In Serbian rivers scientific studies reveal river ‘sickness’ from SHPPs

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The theme of Earth Day 2021 is Restore Our Earth, but the Beli Kamen and Komalj hydropower plants in Serbia show we haven’t even stopped destroying ‘protected’ areas. As millions of people around the world celebrate Earth Day, a new case study by Bankwatch and WWF Adria shows that we are still not going in the right direction. Projects financed by the EIB through secretive intermediary banks destroy 10 km of supposedly protected rivers for only 2 MW of energy.

Built on the Crni Rzav and Ribnica Rivers in Zlatibor Nature Park, which is also an Emerald site, both plants were financed by the European Investment Bank (EIB) via a loan to the financial intermediary Crédit Agricole Srbija AD. A further plant, Peta, is also planned as part of the same hydropower complex, but has not been built yet.

The EIB, which likes to model itself as the EU’s climate bank, has largely withdrawn from direct financing of destructive dams. But the lack of transparency over investments by intermediary banks has enabled the destruction of many rivers, for example by the Blagoevgradska Bistritsa cascade in Bulgaria and the Ilovac hydropower plant in Croatia.

How do we know if a river is ‘unwell’?

Assessing the impacts of the Beli Kamen and Komalj plants is difficult not only because of the lack of transparency about the projects and the remoteness of the area, but also because many of the problems hydropower plants cause are underwater.

In 2020, WWF Adria organised hydrobiological studies of eight rivers in Serbia with the goal of assessing the environmental impacts of planned or already built hydropower plants. The studies were carried out in line with the EU’s Water Framework Directive, according to which the physical-chemical parameters of water, some very small plants and animals (phytoplankton, phytobenthos, macrophytes, macrozoobenthos) and fish are used to assess water status and quality.

Poor ecological status of parts of the Crni Rzav River after building the plants

The Beli Kamen plant (1.68 MW) was put into operation in 2016 and the Komalj plant (0.6 MW) in 2018. Beli Kamen has two intakes and two pipelines – one on the Crni Rzav (4.3 kilometres upstream from the powerhouse) and one on Ribnica (2.5 kilometres upstream from the river confluence). Komalj has no separate intakes, but the water used by Beli Kamen goes directly into Komalj’s pipelines, bypassing the Crni Rzav River for an additional 2.4 kilometres. Therefore, a total of 9.2 kilometres of river are seriously impacted.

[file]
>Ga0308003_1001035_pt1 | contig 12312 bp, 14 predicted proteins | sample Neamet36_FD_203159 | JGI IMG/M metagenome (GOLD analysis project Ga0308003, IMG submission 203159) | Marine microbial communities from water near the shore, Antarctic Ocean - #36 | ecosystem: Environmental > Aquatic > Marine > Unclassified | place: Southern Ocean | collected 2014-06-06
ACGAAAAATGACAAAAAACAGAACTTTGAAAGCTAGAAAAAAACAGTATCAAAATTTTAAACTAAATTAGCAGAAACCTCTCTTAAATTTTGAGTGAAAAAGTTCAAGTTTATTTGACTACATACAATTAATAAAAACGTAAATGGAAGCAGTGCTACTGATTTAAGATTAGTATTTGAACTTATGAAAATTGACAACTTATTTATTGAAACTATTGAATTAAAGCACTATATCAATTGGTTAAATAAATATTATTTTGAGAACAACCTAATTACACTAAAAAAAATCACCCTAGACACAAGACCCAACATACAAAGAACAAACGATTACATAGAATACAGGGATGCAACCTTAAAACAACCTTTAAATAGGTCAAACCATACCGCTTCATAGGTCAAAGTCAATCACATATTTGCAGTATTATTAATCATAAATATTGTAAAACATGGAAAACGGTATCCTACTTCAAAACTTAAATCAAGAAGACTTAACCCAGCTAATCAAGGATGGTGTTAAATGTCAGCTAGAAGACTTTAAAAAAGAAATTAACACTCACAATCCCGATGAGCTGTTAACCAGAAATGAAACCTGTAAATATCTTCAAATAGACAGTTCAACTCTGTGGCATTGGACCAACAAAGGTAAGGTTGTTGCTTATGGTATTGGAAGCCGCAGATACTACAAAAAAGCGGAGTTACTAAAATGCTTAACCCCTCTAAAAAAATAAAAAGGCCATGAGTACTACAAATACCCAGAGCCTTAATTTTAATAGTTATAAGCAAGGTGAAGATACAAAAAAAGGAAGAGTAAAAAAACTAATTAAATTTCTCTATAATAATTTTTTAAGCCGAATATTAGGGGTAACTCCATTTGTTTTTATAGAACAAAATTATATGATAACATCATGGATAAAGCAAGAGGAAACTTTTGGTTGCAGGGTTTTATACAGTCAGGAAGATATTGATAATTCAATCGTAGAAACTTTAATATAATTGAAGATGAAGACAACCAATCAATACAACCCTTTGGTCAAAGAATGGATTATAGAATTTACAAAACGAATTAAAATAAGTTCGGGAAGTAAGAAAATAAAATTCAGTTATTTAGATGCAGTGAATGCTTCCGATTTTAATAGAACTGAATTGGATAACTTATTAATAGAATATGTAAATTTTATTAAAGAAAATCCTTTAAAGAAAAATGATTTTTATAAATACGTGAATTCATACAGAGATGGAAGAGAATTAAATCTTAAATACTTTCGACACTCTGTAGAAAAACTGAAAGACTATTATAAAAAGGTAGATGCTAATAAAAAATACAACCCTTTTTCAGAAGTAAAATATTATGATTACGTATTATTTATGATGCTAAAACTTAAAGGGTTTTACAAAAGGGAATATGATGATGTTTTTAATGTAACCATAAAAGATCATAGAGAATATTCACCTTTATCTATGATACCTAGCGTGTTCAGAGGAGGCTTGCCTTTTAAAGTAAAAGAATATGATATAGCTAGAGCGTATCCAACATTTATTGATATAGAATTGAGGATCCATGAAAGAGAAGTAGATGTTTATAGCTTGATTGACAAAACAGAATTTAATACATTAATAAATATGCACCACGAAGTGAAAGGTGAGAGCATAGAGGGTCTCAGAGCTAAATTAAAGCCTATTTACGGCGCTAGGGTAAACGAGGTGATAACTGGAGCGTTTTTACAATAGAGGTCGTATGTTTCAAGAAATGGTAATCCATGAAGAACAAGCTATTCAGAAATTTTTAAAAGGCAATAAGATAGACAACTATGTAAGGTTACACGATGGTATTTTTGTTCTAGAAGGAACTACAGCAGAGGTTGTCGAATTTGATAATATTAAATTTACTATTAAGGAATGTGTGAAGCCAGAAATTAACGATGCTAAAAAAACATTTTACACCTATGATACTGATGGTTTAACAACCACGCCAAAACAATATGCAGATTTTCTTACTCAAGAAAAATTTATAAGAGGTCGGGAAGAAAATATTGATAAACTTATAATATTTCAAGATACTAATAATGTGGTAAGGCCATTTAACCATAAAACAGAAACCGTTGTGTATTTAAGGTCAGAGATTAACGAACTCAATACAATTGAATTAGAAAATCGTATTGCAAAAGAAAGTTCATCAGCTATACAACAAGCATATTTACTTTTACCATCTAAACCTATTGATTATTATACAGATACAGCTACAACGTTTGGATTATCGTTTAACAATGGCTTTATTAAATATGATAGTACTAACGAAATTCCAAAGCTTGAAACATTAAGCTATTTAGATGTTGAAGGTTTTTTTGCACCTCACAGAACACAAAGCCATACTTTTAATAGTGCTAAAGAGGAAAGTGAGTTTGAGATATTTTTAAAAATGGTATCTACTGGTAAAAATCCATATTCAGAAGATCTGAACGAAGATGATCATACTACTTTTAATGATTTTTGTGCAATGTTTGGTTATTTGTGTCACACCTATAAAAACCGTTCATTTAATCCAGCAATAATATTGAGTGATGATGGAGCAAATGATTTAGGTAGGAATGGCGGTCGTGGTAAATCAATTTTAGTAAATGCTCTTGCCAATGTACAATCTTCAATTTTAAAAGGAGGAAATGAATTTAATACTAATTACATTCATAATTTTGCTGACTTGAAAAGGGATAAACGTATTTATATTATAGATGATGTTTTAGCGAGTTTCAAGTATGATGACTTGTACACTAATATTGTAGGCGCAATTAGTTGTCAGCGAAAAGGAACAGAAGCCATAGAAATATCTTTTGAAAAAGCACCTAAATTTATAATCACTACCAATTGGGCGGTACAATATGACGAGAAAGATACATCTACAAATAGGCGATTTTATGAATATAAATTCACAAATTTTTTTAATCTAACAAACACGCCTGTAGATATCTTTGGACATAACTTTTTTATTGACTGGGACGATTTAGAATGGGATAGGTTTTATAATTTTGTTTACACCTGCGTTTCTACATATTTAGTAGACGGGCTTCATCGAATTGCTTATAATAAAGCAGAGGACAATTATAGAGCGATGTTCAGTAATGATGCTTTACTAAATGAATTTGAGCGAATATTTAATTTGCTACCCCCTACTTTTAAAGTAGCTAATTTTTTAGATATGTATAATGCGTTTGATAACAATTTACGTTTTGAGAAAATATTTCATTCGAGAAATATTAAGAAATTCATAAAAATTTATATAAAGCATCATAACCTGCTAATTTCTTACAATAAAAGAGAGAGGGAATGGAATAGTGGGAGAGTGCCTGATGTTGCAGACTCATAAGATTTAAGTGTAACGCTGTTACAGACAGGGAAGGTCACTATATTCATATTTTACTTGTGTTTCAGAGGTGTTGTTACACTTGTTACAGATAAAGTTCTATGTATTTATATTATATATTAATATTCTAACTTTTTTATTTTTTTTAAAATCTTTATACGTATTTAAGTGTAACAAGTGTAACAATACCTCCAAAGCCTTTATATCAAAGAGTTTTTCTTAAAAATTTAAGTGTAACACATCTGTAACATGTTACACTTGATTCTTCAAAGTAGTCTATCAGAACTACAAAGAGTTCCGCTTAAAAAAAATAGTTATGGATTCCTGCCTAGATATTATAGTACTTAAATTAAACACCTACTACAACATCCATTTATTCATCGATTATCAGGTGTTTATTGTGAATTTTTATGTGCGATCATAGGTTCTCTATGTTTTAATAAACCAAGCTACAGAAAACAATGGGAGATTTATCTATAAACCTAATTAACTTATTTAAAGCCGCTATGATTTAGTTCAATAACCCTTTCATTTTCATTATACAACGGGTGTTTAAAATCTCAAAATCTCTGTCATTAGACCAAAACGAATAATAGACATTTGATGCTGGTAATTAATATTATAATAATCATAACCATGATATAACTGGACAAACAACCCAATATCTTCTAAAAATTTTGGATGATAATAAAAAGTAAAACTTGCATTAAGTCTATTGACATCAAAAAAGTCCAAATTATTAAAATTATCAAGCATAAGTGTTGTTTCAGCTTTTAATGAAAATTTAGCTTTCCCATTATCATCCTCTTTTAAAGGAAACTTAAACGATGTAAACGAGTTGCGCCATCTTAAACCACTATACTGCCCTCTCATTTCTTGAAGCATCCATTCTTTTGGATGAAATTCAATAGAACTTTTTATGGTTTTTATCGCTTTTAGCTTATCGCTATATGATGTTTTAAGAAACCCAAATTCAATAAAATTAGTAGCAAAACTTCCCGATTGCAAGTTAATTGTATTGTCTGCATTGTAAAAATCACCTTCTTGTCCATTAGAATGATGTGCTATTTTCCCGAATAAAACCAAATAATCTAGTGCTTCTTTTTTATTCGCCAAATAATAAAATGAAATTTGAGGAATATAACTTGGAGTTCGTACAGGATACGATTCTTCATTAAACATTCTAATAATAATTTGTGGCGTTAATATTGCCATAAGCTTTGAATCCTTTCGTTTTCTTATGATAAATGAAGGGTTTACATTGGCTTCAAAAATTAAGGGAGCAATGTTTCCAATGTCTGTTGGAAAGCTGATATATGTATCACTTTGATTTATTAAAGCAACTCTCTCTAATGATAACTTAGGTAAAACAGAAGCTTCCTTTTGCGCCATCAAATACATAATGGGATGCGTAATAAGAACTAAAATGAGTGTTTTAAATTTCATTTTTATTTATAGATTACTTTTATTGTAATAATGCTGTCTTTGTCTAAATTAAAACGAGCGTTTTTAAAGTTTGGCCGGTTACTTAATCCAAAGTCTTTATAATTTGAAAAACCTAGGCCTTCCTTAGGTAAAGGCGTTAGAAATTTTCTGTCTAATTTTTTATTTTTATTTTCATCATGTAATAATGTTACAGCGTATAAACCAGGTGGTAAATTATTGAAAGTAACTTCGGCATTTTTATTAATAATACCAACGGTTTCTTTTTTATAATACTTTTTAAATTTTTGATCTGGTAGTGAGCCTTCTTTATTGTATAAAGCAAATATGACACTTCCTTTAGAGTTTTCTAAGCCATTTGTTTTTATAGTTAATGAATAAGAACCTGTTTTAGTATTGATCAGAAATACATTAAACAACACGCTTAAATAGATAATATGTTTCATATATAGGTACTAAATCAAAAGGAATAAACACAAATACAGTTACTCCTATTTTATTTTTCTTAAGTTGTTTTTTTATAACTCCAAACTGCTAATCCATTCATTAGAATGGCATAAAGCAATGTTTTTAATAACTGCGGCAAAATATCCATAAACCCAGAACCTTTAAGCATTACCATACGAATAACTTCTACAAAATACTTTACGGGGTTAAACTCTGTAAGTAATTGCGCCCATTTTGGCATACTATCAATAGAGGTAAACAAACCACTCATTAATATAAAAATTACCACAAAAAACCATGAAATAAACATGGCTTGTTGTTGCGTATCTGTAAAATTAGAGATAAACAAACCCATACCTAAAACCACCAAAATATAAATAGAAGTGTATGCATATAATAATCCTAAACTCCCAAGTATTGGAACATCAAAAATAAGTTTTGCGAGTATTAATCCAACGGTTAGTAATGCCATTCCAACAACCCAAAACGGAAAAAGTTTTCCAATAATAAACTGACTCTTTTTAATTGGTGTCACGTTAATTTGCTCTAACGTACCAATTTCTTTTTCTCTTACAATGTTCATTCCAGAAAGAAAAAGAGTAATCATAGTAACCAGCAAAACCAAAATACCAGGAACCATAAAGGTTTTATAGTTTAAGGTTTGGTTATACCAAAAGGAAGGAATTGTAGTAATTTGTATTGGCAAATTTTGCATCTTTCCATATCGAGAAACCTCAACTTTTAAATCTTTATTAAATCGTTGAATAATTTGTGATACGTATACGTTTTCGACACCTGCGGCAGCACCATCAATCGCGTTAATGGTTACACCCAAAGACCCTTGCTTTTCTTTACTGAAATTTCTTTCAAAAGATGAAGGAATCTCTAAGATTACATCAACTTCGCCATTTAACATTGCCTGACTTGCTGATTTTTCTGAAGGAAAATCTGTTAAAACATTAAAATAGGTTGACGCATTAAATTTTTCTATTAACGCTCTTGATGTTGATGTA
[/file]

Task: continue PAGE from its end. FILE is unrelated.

Hydrobiological studies were carried out by WWF Adria in 3 locations:

Location 1, in a stretch not impacted by hydropower, higher than the intakes

Location 2, above the Komalj powerhouse

Location 3, below the Komalj powerhouse

The results proved not only impacts between the intakes and Komalj powerhouse, but also downstream. In total, more than 10 kilometres were destroyed.

Location 2 had much higher temperature and higher values of oxygen concentration and saturation, which is a consequence of low water levels and algal bloom. During times of rapid photosynthesis of algae during the day, the water quickly becomes saturated with oxygen. The surplus oxygen just bubbles out of the water. That leaves no reserve for the system at night when the water organisms need oxygen. After algae die their decomposition leads to poor water quality.

The hydropower cascade very seriously altered the river habitats, as proven by the changes in algae compared to the river stretch not impacted by hydropower (Location 1). The lack of any algae at Location 3 means lack of food and shelter for many aquatic animals. The overgrowth of algae at Location 2 and the change in species composition indicate a totally modified river stretch with stagnant water.

Below the two hydropower plants (Location 3), the status based on macroinvertebrates was poor, and according to some indices even bad. Between the two plants (Location 2), it was moderate. The river stretch not impacted by hydropower (Location 1) had good status, and according to some indices, even high.

A very important indicator of the impact of hydropower was the disappearance of the stone crayfish (Austropotamobius torrentium). It was found on Crni Rzav in 2018, but not in 2020 when the Komalj plant started operation. The stone crayfish is a priority species for conservation in the EU Habitats Directive and the Bern Convention. It is an indicator of the good status of mountain rivers and is threatened all around Europe by hydropower projects.

The studies on fish showed that there has been a drastic decline in biomass of fish recorded at Location 3. Below the hydropower plants there were 17 times fewer fish than above. The most significant decline was in the population of Danube barbel (Barbus balcanicus), another protected species by the Habitats Directive and Bern Convention.

The decline is a consequence of habitat fragmentation, changes in the hydromorphological characteristics of the river flow, construction of inadequate fish passes that prevent spawning upstream and variable water levels. The impacts on fish will also have serious consequences on other species that prey on them and are protected in the Zlatibor Nature Park and Emerald site – the otter (Lutra lutra), black stork (Ciconia nigra) and kingfisher (Alcedo atthis).

Is restoration possible?

Coming back to Earth Day 2021, it is still possible to ‘restore the Earth’. There is a growing movement, Dam Removal Europe, whose goal is to restore rivers in Europe with natural or cultural importance. It will take time until the Serbian government understands that restoring 10 kilometres of Crni Rzav and Ribnica will bring more benefits than only 2 MW of hydropower. But until then, some urgent action is needed.



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